Maritime and Port Authority of Singapore
Feature | MPA

Global Maritime

At the Maritime and Port Authority of Singapore, scholars get to experience life on the cutting edge of globalisation and digitalisation.

Lim Shu Ching, Minerva is currently a Special Assistant to the Chief Executive at Maritime and Port Authority. She is a MPA Scholar and holds a Masters in Philosophy in World History from Cambridge.

“Maritime is one of the few truly global industries. By nature, it covers cross-cutting areas such as safety, sustainability, digitalisation and global trade. If you are interested to challenge your worldview and broaden horizons, this is the right sector to be in.”

Lim Shu Ching, Minerva, opened her interview with those words, a ringing endorsement of the maritime industry. As a Maritime and Port Authority of Singapore (MPA) Scholar, she certainly knows about what she speaks, having worked on cross-functional project teams and been rotated to undertake different job portfolios.

A Marina for Talent

3D-printed engine parts and self-service kiosks for vessels have already made the news and caused a ripple in the industry, but these innovations might not have had the same effect if the details were not communicated effectively. For that, Minerva's current role is pivotal, as she assists the Chief Executive and prepares speeches, interview responses, media releases and social media posts, to ensure that the right message is communicated to the community.

“I also work closely with our line divisions and key stakeholders to coordinate industry engagements and drive MPA's key interest projects, such as in the areas of digitalisation, decarbonisation and talent attraction,” she went on. “One project that I have taken on recently is to develop a strategy for the curation of Singapore's maritime heritage, which is of interest to me given my background in History.”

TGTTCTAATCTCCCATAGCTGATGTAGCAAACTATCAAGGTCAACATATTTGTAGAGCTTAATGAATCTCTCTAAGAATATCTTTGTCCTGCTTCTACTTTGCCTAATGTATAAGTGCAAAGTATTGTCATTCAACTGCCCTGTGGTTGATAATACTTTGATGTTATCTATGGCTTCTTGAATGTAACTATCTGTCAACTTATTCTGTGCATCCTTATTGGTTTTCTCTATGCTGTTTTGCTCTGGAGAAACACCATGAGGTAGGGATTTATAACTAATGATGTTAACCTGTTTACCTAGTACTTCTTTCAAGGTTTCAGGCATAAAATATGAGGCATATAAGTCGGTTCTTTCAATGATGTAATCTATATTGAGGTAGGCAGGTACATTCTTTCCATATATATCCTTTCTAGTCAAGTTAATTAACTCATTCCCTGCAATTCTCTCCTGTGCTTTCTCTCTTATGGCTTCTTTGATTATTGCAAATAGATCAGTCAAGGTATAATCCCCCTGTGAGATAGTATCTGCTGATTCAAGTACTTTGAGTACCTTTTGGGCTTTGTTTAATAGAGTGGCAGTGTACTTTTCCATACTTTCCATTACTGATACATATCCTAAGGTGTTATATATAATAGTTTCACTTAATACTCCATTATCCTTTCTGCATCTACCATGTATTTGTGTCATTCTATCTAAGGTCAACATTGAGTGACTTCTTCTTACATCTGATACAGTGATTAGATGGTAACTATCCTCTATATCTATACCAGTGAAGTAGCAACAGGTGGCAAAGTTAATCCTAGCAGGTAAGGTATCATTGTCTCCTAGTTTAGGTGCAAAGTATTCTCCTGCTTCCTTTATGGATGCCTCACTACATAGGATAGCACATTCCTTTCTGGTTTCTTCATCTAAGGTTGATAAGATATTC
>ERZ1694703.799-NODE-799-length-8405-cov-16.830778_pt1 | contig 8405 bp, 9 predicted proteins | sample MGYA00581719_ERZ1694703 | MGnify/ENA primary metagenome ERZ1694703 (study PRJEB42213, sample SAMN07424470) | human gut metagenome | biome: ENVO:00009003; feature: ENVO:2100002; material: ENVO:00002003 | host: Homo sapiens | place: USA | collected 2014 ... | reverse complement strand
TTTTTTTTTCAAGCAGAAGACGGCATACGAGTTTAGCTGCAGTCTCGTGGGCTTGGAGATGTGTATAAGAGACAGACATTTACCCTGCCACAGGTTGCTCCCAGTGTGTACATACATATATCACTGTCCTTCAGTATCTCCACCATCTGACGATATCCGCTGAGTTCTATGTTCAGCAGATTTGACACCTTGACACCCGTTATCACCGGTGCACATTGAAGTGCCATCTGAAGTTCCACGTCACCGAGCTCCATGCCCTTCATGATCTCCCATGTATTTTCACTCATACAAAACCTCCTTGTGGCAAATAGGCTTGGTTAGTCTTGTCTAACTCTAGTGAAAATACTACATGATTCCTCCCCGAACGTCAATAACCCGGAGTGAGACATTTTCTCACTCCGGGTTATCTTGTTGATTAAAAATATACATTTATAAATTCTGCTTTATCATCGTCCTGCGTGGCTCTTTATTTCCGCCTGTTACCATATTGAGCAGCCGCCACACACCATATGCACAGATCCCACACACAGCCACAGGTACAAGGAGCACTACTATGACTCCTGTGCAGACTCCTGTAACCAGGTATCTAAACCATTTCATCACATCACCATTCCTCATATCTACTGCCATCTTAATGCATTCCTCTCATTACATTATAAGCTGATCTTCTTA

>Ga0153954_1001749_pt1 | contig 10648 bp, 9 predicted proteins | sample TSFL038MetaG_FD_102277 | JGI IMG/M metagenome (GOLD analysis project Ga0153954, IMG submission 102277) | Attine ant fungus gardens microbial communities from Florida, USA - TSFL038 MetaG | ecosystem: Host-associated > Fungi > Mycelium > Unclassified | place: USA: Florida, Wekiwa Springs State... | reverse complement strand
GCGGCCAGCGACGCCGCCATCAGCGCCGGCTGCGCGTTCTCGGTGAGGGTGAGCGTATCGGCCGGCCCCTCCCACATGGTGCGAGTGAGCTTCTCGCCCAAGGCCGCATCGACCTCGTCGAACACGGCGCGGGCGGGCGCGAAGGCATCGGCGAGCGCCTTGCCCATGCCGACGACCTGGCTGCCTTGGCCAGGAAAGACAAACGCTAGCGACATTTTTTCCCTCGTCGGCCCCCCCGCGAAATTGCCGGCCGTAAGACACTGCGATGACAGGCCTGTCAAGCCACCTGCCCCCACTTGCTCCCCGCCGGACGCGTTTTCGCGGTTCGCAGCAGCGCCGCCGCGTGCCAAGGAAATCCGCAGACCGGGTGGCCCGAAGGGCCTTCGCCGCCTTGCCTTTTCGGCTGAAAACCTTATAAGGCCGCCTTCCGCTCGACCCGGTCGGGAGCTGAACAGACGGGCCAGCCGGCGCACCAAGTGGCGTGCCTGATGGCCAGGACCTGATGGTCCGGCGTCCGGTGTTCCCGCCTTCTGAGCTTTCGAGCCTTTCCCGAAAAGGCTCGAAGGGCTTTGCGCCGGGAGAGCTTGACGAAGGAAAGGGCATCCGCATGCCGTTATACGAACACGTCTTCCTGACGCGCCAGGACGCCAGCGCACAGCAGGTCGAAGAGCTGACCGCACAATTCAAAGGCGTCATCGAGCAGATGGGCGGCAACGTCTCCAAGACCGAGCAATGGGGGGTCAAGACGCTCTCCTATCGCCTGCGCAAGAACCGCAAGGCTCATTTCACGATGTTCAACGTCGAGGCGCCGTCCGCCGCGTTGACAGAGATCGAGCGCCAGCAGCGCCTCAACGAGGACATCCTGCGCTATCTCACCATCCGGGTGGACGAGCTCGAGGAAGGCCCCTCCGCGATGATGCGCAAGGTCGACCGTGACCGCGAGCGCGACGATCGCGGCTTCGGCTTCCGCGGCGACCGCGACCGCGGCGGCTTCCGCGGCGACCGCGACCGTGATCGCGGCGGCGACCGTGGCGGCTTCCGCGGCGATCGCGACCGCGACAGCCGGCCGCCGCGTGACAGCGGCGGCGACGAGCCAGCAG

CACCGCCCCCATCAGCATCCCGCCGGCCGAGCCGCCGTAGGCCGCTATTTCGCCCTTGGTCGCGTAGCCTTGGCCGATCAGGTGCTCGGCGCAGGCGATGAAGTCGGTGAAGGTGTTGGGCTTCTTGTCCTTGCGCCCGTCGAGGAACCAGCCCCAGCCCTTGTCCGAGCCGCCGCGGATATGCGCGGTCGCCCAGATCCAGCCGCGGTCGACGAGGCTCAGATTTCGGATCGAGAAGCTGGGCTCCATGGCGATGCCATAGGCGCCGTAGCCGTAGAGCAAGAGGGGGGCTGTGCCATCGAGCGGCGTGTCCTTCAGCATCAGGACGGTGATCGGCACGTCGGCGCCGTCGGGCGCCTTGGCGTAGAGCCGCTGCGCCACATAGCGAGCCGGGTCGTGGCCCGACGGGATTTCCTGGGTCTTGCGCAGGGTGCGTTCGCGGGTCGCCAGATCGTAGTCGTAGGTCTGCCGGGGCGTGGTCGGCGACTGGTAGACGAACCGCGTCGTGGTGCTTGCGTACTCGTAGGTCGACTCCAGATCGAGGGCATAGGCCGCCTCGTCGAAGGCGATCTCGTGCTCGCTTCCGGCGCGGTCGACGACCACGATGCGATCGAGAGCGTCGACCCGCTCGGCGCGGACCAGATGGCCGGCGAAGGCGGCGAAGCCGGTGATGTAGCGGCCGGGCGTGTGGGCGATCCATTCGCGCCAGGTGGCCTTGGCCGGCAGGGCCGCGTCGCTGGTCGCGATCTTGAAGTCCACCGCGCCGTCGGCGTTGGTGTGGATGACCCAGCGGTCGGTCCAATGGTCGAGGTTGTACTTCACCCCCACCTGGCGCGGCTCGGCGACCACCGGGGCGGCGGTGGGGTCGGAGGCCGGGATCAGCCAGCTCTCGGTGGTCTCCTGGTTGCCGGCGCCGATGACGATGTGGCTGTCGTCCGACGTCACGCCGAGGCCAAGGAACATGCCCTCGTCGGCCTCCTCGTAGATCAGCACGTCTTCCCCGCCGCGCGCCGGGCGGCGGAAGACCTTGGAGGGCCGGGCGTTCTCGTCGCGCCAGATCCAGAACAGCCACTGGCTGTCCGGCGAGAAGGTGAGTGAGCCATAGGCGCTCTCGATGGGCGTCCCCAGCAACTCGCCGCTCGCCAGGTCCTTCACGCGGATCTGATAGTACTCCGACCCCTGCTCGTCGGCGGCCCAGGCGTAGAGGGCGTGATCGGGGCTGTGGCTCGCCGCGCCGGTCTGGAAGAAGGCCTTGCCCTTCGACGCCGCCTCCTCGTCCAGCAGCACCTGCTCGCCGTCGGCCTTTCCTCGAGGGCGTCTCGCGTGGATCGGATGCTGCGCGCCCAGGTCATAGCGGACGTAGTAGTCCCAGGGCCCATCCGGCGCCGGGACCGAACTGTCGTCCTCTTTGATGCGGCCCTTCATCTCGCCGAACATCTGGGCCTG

Minerva is especially grateful to MPA for supporting her undergraduate studies in History with the University of Oxford and thereafter, a Masters in Philosophy in World History from Cambridge. “Very few agencies at the time were willing to sponsor scholars to study ‘unconventional' subjects like History – most preferred applicants who studied subjects like Economics, Law or even Geography,” she recalled.

“Coupled with my curiosity about the maritime sector, MPA was my natural choice.”

Lim Shu Ching

Lim Shu Ching

Her studies overseas broadened her mindset and introduced her to fundamentally different ways of looking at the world, a perspective integral to her work at MPA.

“Maritime is a highly technical and specialised industry. For any newbie joining the sector, there is a lot to learn, whether it is to do with issues of navigational safety, bunkering standards or supply-chain integration, to name just a few.”

“The important thing is to be willing to constantly learn and find out more, especially from the many experts in the industry whose years of experience at sea or in operations make them sources of invaluable advice.”